Descriptive analysis of challenging behaviours shown by adults with acquired brain injury
Research output: Contribution to journal › Article › peer-review
Colleges, School and Institutes
The neurorehabilitation field has been slow to embrace the practice of functional analysis prior to behavioural intervention. In this study we employed a descriptive functional assessment using continuous recording techniques facilitated by observational software. The aim was to explore whether challenging behaviours shown by nine ABI survivors were socially mediated. Analyses appraised the likelihood of challenging behaviours and environment events occurring concurrently and in sequence to test if a mutual social reinforcement hypothesis was applicable. All nine participants exhibited at least one behaviour that was socially reinforced. Across all participants, 88% of challenging behaviours showed a significant concurrent association with an environmental event. A demand escape function was identified for 13 behaviours and an attention maintained function in 13 cases. The complete behavioural repertoire of three participants served the same function. Five participants presented challenging behaviours with multiple functions. Only 8% of the concurrent analysis results were not explicitly corroborated by the sequential analysis. The findings indicate that challenging behaviours shown by these nine ABI survivors adhered to a social model of reinforcement and were functional. It is suggested that formal functional assessments within the field of neurorehabilitation may lead to better treatment outcomes.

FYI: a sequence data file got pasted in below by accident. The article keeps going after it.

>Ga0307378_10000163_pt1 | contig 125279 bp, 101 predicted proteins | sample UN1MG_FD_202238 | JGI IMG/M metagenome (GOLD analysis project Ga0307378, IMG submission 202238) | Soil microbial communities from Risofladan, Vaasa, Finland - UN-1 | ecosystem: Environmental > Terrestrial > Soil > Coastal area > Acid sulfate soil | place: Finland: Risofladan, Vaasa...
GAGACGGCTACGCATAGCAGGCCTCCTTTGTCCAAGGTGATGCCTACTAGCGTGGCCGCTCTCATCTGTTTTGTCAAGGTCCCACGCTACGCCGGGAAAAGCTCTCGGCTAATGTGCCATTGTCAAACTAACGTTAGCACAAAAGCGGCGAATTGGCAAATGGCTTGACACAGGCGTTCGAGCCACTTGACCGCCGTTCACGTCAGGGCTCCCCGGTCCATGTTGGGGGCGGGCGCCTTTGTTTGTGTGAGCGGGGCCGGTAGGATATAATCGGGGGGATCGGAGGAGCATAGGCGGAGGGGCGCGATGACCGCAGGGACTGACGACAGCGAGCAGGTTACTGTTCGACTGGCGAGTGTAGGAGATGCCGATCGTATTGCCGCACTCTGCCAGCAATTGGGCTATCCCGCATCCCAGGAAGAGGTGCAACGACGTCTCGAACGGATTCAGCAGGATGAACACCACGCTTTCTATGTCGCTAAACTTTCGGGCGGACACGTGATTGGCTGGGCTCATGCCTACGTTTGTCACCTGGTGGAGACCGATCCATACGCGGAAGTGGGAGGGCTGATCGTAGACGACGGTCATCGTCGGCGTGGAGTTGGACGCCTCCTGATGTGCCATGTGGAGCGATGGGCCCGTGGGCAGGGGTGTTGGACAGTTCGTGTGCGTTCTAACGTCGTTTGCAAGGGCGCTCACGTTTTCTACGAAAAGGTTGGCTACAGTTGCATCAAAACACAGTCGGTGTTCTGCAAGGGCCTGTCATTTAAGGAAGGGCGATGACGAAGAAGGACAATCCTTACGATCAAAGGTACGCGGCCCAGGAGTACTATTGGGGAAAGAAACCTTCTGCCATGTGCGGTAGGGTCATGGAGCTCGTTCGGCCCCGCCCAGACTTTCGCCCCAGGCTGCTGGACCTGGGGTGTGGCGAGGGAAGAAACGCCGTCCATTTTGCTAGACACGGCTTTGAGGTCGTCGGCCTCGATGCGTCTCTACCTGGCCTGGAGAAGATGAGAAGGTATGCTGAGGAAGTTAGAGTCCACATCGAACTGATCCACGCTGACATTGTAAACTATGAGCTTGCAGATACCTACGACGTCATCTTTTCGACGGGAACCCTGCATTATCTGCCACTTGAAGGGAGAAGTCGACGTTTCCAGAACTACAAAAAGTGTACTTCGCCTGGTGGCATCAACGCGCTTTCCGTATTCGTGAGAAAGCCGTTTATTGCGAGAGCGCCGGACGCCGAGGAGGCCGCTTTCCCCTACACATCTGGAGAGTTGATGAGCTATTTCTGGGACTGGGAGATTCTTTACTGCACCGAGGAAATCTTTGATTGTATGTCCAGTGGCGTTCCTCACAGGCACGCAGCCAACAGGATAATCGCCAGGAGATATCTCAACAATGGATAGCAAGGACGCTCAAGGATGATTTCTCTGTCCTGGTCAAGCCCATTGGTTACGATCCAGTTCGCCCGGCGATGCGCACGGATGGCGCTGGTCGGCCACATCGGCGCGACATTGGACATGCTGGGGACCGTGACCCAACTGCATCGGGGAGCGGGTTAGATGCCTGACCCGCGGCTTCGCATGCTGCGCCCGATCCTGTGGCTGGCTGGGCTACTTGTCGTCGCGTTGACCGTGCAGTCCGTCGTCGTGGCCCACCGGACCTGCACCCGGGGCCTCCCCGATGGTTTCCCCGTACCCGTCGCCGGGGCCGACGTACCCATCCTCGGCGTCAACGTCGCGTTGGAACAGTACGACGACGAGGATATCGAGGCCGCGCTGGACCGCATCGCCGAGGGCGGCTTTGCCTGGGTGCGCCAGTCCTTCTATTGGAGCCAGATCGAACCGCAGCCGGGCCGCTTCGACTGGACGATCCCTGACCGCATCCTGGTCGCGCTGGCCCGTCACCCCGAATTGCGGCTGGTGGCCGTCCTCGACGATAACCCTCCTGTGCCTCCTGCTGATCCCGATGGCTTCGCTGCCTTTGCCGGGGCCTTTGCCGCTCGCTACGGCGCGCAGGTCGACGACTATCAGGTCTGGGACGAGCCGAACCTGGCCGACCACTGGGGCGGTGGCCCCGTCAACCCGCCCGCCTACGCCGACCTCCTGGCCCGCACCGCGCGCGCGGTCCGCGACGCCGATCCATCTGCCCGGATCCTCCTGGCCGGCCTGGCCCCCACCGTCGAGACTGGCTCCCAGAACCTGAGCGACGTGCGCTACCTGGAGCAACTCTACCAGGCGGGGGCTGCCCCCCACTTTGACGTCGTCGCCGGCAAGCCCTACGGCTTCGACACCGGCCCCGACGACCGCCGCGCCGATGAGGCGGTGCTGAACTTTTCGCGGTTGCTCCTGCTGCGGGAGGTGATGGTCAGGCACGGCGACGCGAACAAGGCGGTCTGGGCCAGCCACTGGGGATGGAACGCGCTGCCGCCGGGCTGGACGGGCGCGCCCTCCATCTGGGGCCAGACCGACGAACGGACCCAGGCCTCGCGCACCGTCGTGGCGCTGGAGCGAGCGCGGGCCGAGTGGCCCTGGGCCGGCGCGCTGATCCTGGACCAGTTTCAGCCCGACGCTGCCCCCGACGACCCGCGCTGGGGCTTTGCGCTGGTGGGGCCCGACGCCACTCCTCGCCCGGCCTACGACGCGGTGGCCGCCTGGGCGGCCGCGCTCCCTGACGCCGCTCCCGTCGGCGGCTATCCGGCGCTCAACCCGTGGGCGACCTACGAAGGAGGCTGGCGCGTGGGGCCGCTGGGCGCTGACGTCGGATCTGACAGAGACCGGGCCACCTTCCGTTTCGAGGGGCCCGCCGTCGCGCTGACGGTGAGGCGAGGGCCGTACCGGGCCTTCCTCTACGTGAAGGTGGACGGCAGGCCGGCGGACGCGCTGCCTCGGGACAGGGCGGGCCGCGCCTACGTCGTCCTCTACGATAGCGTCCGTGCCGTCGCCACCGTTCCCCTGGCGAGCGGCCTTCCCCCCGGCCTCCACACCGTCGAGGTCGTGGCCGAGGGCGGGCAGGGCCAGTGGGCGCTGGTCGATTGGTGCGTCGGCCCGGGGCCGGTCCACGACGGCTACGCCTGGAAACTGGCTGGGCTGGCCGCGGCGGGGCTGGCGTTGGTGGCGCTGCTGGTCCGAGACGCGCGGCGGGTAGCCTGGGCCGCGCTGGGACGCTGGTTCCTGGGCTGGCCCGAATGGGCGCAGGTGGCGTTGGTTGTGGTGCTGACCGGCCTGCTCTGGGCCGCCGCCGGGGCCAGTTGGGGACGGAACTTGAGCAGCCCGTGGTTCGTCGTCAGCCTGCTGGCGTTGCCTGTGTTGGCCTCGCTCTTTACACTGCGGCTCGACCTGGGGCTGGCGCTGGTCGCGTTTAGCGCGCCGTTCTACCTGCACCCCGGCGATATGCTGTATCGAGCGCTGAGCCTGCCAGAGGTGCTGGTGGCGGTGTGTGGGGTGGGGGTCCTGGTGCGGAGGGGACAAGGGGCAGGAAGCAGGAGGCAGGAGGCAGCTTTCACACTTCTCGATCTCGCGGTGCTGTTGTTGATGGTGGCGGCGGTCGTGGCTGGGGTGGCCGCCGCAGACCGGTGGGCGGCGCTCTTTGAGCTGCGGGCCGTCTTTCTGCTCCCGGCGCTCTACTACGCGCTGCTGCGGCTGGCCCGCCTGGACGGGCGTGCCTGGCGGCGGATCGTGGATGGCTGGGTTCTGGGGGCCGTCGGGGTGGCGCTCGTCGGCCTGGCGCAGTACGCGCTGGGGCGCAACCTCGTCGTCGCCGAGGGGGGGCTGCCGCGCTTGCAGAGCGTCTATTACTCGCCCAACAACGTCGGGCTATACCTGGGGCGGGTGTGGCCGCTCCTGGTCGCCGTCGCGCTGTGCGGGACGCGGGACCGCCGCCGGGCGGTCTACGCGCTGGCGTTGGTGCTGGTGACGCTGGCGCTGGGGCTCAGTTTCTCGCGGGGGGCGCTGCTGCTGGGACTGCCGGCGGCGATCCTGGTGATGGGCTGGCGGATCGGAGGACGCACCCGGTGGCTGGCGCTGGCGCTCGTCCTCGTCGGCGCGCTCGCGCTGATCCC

|Number of pages||27|
|Publication status||Published - 1 Aug 2009|
- Functional assessment, Brain injury, Observation, Descriptive analysis, Challenging behaviours